Various treatment options can be done at all stages of the condition. When appropriate, all topical medications should be discontinued due to their potentially toxic effects on the corneal surface. When inflammation is nonexistent or minimal, punctal plugs should be considered for retention of tears and their innate healing properties. Preservative-free artificial tears and gels should be generously dosed for regular lubrication of the corneal surface.

Scleral contact lenses can be considered a first line of treatment for patients with early or chronic NK. They are an effective nonpharmacologic therapy for corneal healing, providing a protective barrier, preventing evaporation, and delivering constant hydration to the corneal surface.6

Challenges can arise in the fitting process due to patients’ dexterity issues, small lid apertures, and highly irregular scleral surfaces. Device stands with LED fixation targets are useful tools to assist with scleral lens insertion. Sophisticated computer-guided design systems such as PROSE (BostonSight) and impression techniques such as EyePrintPro (EyePrint Prosthetics) are available for precise fittings of the most difficult eyes.

Autologous serum tears are loaded with growth factors, immunoglobulins, cytokines, and vitamins that promote proliferation and migration of epithelial cells to maintain homeostasis and healing.3 Studies show that 20% serum tears applied five to 10 times daily can result in corneal healing in 6 to 32 days.7 Studies using in vivo confocal microscopy imaging after autologous serum treatment showed increases in mean number, length, width, and density of sub-basal nerves.8

Cenegermin-bkbj ophthalmic solution 0.002% (Oxervate, Dompé) is the first FDA-approved medication for the treatment of moderate to severe NK. It is a recombinant human nerve growth factor that is dosed six times a day over an 8-week cycle. In studies, corneal healing was achieved in up to 72% of patients at week 8.9,10

Because cenegermin is a relatively new medication, with FDA approval in August 2018 and the first US patient treated earlier this year, long-term outcomes are not entirely known. However, almost 80% of patients who healed during the 8-week cycle remained healed at 1 year follow-up.9 The safety profile is excellent; side effects were localized, mild, and transient. The main complaints were eye pain, increased lacrimation, photophobia, and abnormal sensation in the eye.11 Cenegermin is commercially available for prescription through the specialty pharmacy Accredo. Similar to many eye medications, the prior authorization process can be daunting; however, it has proven worth it for the right patient.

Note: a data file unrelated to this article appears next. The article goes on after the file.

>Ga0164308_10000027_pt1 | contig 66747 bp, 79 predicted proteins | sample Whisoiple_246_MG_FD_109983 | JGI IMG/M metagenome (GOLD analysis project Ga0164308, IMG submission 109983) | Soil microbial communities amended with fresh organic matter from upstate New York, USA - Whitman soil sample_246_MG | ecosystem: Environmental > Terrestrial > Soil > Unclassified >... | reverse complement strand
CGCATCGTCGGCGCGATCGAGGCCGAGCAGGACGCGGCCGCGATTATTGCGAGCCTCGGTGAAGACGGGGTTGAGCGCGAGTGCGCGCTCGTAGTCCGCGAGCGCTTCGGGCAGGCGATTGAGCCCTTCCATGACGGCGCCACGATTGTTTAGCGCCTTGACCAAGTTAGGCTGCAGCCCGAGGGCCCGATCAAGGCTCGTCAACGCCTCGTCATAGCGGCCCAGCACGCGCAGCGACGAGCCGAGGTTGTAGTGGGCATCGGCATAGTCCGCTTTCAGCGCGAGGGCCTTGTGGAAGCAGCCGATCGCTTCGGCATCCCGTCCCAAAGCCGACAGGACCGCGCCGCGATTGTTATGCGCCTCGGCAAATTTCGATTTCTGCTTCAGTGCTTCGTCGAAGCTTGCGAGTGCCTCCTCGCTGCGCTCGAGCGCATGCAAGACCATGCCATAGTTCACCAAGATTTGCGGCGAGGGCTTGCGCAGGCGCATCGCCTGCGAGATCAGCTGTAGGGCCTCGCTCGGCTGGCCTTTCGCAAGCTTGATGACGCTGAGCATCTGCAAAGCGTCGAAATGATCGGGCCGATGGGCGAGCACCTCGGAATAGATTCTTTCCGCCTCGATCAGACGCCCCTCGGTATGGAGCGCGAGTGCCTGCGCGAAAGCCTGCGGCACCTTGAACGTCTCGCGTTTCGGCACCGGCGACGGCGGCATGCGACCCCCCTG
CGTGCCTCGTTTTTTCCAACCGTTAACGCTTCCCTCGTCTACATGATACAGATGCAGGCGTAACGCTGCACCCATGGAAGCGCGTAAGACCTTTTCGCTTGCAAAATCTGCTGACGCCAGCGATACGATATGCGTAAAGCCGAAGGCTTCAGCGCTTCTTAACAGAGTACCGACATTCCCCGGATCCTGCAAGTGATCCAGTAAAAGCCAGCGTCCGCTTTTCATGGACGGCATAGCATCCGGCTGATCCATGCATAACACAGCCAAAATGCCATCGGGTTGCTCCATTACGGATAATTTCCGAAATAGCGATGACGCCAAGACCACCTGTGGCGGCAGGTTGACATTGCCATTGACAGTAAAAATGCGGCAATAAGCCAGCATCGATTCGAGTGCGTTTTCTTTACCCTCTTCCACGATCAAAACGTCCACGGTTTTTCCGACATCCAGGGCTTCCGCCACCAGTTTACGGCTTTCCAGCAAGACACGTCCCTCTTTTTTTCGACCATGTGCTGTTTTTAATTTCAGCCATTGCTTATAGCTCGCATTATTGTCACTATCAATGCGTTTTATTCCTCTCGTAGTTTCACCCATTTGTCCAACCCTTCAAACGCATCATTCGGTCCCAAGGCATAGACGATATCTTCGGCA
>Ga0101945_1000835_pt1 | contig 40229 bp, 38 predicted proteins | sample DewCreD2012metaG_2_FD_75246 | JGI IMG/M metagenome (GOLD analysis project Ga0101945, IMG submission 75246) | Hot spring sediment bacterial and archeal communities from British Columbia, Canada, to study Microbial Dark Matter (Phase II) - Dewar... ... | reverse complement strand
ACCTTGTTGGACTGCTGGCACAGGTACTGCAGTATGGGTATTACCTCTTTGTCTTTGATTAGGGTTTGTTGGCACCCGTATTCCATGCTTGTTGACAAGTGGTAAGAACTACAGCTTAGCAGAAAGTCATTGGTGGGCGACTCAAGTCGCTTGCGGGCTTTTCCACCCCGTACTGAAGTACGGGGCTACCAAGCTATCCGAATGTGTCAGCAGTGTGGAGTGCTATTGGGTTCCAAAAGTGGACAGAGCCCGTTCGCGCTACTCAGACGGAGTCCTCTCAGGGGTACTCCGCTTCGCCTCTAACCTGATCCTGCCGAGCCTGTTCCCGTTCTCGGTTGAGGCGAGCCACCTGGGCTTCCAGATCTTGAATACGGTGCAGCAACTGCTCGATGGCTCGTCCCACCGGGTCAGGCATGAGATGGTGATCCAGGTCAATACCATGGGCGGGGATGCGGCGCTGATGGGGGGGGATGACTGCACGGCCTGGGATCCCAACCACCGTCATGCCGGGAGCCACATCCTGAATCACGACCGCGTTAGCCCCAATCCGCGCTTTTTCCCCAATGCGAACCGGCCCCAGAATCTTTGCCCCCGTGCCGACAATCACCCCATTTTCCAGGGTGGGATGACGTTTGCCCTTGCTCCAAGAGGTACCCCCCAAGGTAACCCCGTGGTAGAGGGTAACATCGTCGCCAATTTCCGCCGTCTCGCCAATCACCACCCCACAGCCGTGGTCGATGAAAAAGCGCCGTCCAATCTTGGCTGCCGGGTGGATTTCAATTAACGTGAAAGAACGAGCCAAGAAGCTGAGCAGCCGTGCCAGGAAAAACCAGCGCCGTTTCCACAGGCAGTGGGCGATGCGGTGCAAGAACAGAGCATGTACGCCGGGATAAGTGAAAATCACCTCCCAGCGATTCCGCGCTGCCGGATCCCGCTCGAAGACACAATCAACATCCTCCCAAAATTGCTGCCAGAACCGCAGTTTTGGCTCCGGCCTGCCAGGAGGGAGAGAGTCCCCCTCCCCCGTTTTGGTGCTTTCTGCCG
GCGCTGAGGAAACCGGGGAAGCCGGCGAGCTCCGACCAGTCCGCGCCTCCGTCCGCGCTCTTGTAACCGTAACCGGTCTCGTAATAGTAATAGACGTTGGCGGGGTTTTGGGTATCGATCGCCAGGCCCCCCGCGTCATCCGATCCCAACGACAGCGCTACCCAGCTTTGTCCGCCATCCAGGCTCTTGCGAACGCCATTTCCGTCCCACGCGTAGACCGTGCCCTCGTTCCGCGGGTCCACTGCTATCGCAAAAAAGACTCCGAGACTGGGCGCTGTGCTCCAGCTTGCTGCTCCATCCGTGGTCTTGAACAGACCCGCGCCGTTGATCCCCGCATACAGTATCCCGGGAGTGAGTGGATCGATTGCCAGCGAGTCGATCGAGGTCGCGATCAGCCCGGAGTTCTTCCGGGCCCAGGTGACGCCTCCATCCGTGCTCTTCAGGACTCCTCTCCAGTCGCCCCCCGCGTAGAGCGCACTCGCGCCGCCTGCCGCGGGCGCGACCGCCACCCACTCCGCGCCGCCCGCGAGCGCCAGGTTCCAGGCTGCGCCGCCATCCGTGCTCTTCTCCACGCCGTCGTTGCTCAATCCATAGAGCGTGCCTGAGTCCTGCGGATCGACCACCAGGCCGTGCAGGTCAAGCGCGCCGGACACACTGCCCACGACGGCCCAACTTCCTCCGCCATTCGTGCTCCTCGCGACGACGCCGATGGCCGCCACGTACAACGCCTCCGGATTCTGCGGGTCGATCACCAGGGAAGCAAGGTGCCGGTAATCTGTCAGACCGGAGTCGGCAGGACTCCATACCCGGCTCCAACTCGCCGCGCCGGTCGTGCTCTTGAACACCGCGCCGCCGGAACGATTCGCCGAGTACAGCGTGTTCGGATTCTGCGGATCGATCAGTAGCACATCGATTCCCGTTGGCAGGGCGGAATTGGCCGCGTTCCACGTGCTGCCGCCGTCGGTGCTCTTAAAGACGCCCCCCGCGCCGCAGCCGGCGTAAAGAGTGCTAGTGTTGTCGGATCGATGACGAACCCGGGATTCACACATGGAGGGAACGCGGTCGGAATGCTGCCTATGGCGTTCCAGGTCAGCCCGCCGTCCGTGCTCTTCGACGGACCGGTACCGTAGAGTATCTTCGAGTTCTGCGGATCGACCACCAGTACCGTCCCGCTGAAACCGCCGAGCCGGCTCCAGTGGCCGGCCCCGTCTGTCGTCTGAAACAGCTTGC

NK is a challenging condition to manage due to the cornea’s inability to heal itself. Until recently, treatment options were limited and did not aim to improve corneal sensitivity; however, improved understanding of the condition and new technologies have made it easier to manage and treat.

  • 1. Feroze KB, Patel BC. Neurotrophic Keratitis. StatPearls Publishing. Last updated June 4, 2019. Accessed October 21, 2019.
  • 2. Wells JR, Michelson MA. Diagnosing and treating neurotrophic keratopathy. EyeNet Magazine. July/August 2008.
  • 3. Versura P, Giannaccare G, Pellegrini M, Sebastiani S, Campos EC. Neurotrophic keratitis: current challenges and future prospects. Eye Brain. 2018;10:37-45.
  • 4. Sacchetti M, Lambiase A. Diagnosis and management of neurotrophic keratitis. Clin Ophthalmol. 2014;8:571-579.
  • 5. Legault G. Corneal/External Disease: Corneal esthesiometry. Practicing Ophthalmologists Learning System, 2017-2019. San Francisco: American Academy of Ophthalmology; 2017.
  • 6. Harthan J, Shorter E. Therapeutic uses of scleral contact lenses for ocular surface disease: patient selection and special considerations. Clin Optom (Auckl). 2018;10:65-74.
  • 7. Matsumoto Y, Dogru M, Goto E, et al. Autologous serum application in the treatment of neurotrophic keratopathy. Ophthalmology. 2004; 111(6):1115-1120.
  • 8. Rao K, Leveque C, Pflugfelder SC. Corneal nerve regeneration in neurotrophic keratopathy following autologous plasma therapy. Br J Ophthalmol. 2010;94(5):584-591.
  • 9. Oxervate (cenegermin-bkbj) ophthalmic solution 0.002% (20 mcg/mL) [US package insert]. Boston, MA: Dompé U.S.; 2018.
  • 10. Bonini S, Rama P, Olzi D, et al. Neurotrophic keratitis. Eye. 2003;17:989-995.
  • 11. Bonini S, Lambiase A, Rama P, et al; REPARO Study Group. Phase II randomized, double-masked, vehicle-controlled trial of recombinant human nerve growth factor for neurotrophic keratitis. Ophthalmology. 2018;125(9):1332-1343.